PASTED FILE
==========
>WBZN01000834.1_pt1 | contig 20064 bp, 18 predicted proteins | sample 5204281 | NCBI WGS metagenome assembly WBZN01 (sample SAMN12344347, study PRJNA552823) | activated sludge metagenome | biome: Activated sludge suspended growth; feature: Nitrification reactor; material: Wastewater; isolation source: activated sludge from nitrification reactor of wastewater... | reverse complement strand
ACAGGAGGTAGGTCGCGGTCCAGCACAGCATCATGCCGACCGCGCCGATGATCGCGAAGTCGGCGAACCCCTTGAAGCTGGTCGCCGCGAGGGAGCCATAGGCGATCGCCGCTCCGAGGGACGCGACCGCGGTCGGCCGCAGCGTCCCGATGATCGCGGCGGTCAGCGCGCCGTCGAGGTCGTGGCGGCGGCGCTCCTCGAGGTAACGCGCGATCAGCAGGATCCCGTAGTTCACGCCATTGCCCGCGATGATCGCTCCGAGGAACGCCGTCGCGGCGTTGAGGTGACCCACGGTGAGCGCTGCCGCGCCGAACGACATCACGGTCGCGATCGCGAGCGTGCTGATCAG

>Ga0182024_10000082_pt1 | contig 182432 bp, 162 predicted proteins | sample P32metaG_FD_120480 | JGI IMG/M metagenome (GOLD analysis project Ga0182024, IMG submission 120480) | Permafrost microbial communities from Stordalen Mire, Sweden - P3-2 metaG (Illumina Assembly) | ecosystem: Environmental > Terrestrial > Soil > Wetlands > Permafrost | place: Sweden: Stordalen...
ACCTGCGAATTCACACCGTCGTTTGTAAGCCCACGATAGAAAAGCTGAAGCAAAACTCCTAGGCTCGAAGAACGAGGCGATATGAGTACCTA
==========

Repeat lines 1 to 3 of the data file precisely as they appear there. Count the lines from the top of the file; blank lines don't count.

>WBZN01000834.1_pt1 | contig 20064 bp, 18 predicted proteins | sample 5204281 | NCBI WGS metagenome assembly WBZN01 (sample SAMN12344347, study PRJNA552823) | activated sludge metagenome | biome: Activated sludge suspended growth; feature: Nitrification reactor; material: Wastewater; isolation source: activated sludge from nitrification reactor of wastewater... | reverse complement strand
ACAGGAGGTAGGTCGCGGTCCAGCACAGCATCATGCCGACCGCGCCGATGATCGCGAAGTCGGCGAACCCCTTGAAGCTGGTCGCCGCGAGGGAGCCATAGGCGATCGCCGCTCCGAGGGACGCGACCGCGGTCGGCCGCAGCGTCCCGATGATCGCGGCGGTCAGCGCGCCGTCGAGGTCGTGGCGGCGGCGCTCCTCGAGGTAACGCGCGATCAGCAGGATCCCGTAGTTCACGCCATTGCCCGCGATGATCGCTCCGAGGAACGCCGTCGCGGCGTTGAGGTGACCCACGGTGAGCGCTGCCGCGCCGAACGACATCACGGTCGCGATCGCGAGCGTGCTGATCAG

>Ga0182024_10000082_pt1 | contig 182432 bp, 162 predicted proteins | sample P32metaG_FD_120480 | JGI IMG/M metagenome (GOLD analysis project Ga0182024, IMG submission 120480) | Permafrost microbial communities from Stordalen Mire, Sweden - P3-2 metaG (Illumina Assembly) | ecosystem: Environmental > Terrestrial > Soil > Wetlands > Permafrost | place: Sweden: Stordalen...